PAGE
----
Bill Moyers: The Plutocracy Will Go to Extremes to Keep the 1% in Control
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MATT TAIBBI: Right. Where was that outrage when the $5 trillion or $6 trillion in bailouts was coming their way?
CHRYSTIA FREELAND: Right. So I really worry about that. And then the other thing that I worry about is you do start actually stifling economic growth. So, you know, if you want my dystopia scenario for the United States, it is that America's moving into a more Latin American structure of the economy.
BILL MOYERS: People at the top, rich. And a lot of people—
CHRYSTIA FREELAND: A few incredibly rich, you know, having just great lives. And then people at the bottom really struggling.
MATT TAIBBI: We both lived that. We saw that in Russia and it happened in the mid-'90s. And—
BILL MOYERS: Yeah, you both cut your teeth in journalism covering Russia. What do you take away from that that is relevant to what's happening in this country?
MATT TAIBBI: You know, I, that experience completely shaped the way I look at the present situation in the, in America. In the mid-'90s, suddenly when Russia became a "capitalist society" you suddenly has this instant division of the entire society into this very, very tiny group of people at the top who had more money than anybody in the world. And then there was everybody else who had nothing. And—
BILL MOYERS: And they got it through privatization, the government sold off the resources of--
CHRYSTIA FREELAND: "Sold" in quotation marks--
BILL MOYERS: Yeah. So--
MATT TAIBBI: But that was, that's the key part that I think people don't understand, is that what happened in Russian was really a merger of state and private power that empowered this one tiny little class. There was this moment in Russia's history called loans-for-shares. The loans-for-shares privatizations, where a few people, a lot of them were ex-KGB types, were essentially handed the jewels of Russian industry by the people in the Yeltsin government. There were companies that were put in charge of their own auctions. So they--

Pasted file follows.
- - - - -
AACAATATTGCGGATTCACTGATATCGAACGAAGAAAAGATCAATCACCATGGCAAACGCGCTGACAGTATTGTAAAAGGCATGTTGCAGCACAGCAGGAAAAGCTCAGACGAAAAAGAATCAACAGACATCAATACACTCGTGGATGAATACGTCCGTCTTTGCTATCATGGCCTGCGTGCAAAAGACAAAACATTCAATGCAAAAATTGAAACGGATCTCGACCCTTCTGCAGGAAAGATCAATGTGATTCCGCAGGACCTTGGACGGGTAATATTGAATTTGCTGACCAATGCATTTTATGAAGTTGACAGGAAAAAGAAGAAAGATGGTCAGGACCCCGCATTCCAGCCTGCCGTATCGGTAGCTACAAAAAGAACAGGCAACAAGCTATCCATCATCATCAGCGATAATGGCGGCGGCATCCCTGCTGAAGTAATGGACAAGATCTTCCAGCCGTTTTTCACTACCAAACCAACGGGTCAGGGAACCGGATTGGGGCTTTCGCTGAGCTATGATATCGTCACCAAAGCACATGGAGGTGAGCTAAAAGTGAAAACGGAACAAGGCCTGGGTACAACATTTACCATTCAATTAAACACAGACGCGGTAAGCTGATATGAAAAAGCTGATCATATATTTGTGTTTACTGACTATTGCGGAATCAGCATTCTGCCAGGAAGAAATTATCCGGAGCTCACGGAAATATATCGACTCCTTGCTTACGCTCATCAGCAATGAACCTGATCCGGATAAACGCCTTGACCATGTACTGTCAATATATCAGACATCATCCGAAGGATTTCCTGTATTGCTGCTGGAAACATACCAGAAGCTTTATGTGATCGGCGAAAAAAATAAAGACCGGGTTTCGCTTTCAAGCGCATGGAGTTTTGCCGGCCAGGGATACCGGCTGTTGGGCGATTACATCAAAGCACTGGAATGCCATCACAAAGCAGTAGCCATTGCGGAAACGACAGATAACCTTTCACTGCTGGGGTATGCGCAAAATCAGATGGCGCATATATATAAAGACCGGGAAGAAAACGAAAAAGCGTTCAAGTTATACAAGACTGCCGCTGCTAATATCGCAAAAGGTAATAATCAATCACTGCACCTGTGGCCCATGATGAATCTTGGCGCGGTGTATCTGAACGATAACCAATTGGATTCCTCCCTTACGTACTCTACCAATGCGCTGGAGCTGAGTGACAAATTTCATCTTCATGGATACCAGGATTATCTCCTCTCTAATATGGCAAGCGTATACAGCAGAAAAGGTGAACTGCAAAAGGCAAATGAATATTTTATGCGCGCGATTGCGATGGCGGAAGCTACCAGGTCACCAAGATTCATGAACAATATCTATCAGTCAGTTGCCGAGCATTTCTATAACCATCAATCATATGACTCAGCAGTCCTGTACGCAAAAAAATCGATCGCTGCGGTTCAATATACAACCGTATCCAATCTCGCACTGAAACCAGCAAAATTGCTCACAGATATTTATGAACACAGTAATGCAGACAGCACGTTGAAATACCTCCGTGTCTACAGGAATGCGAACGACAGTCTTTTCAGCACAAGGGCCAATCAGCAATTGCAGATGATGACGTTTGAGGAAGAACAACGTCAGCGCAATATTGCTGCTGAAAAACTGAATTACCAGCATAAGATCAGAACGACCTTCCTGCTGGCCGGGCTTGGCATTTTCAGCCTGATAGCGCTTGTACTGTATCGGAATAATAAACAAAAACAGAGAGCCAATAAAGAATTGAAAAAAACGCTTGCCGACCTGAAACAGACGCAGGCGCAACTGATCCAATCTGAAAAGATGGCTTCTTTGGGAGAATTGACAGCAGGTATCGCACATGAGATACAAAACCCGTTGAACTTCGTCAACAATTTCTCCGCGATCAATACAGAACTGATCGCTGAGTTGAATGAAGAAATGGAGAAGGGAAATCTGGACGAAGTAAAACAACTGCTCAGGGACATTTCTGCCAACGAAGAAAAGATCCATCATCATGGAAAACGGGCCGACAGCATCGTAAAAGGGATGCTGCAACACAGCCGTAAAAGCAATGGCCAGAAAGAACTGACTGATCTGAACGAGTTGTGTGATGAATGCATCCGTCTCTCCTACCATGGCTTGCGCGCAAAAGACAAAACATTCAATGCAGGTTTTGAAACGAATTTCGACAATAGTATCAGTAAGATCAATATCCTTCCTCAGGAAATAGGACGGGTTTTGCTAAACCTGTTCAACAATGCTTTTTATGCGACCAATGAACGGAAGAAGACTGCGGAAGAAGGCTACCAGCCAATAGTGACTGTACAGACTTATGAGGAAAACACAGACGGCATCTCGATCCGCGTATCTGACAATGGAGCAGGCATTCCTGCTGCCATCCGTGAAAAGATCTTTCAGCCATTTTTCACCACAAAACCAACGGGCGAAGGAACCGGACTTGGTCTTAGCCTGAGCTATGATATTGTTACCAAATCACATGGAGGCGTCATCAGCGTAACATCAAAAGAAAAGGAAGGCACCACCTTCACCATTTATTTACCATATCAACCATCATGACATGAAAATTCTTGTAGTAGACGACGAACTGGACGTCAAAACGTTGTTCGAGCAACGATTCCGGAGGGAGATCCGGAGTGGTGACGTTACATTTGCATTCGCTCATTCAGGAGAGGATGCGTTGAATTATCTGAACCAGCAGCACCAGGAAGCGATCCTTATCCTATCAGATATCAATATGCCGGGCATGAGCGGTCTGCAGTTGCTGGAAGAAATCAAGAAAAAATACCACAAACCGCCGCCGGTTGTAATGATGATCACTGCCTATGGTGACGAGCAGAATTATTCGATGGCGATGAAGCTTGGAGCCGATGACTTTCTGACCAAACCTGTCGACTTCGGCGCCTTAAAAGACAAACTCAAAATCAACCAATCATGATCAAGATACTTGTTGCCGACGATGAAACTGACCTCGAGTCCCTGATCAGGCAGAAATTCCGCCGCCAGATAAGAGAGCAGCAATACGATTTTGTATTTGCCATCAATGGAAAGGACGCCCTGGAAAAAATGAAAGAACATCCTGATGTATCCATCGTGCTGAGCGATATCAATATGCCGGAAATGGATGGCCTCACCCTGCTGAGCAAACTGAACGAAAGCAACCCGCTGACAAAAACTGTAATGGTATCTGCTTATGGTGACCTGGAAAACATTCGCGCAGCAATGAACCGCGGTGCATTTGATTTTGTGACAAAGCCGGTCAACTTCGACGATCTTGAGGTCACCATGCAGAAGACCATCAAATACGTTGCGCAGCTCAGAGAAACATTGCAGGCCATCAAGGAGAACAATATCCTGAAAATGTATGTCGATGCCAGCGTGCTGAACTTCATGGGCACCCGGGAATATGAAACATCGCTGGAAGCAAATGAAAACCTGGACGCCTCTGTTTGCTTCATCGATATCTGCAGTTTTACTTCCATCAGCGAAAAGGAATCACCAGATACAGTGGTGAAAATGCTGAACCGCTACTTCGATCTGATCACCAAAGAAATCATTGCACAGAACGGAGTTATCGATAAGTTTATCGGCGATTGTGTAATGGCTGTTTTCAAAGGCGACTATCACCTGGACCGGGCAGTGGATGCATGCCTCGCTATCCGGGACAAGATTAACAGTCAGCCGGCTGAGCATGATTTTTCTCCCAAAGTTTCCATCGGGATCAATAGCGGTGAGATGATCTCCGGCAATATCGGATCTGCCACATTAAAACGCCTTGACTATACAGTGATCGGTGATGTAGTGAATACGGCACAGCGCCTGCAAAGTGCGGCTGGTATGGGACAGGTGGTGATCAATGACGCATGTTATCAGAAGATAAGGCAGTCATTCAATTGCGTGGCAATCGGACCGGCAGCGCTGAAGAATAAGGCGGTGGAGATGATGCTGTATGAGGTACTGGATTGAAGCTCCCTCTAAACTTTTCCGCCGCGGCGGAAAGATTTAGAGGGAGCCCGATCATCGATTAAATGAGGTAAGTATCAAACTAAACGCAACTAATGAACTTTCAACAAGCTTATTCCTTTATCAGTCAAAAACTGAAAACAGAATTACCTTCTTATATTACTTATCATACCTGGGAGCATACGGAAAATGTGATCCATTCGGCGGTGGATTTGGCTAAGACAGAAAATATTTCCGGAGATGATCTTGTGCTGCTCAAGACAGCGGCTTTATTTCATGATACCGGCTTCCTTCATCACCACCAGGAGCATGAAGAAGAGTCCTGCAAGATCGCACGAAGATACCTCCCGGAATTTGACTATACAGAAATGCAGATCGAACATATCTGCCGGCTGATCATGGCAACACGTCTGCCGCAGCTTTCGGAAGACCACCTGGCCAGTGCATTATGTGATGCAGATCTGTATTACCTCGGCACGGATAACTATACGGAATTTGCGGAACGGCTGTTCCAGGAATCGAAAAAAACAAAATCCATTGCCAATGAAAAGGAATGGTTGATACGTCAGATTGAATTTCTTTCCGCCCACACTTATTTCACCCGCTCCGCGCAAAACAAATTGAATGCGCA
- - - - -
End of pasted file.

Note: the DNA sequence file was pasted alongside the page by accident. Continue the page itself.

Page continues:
CHRYSTIA FREELAND: They were all in charge of their own auctions.
MATT TAIBBI: They were all in charge of their own auctions. So they, you would have an auction for an oil company and a bank would be put in charge of that auction. And the bank magically, you know, would win the auction for the oil company, which was worth, you know, billions or even hundreds of billions of dollars. And that's how they instantly created this super wealthy class of people. And everybody else had nothing. This one story, for me this image that I'll never forget. I went to a coal mine up in the Russian arctic north where workers hadn't been paid their salaries for nine, ten months at a time. And when I went to the mine, the mine owners, the first thing they wanted to do was to take me to their bright shiny new lounge that they had built for themselves and show off their brand new slate pool table that they had built with the money that they weren't paying to their workers.
And that, to me, perfectly expressed the divide in modern Russian society. You had these people who were living off nothing on the one hand. And then you had these super wealthy people who had been enabled who had just kept the money for themselves. And that's I think, you know, it's a caricature of what we're experiencing here in America. But I think that's where the world is drifting toward now.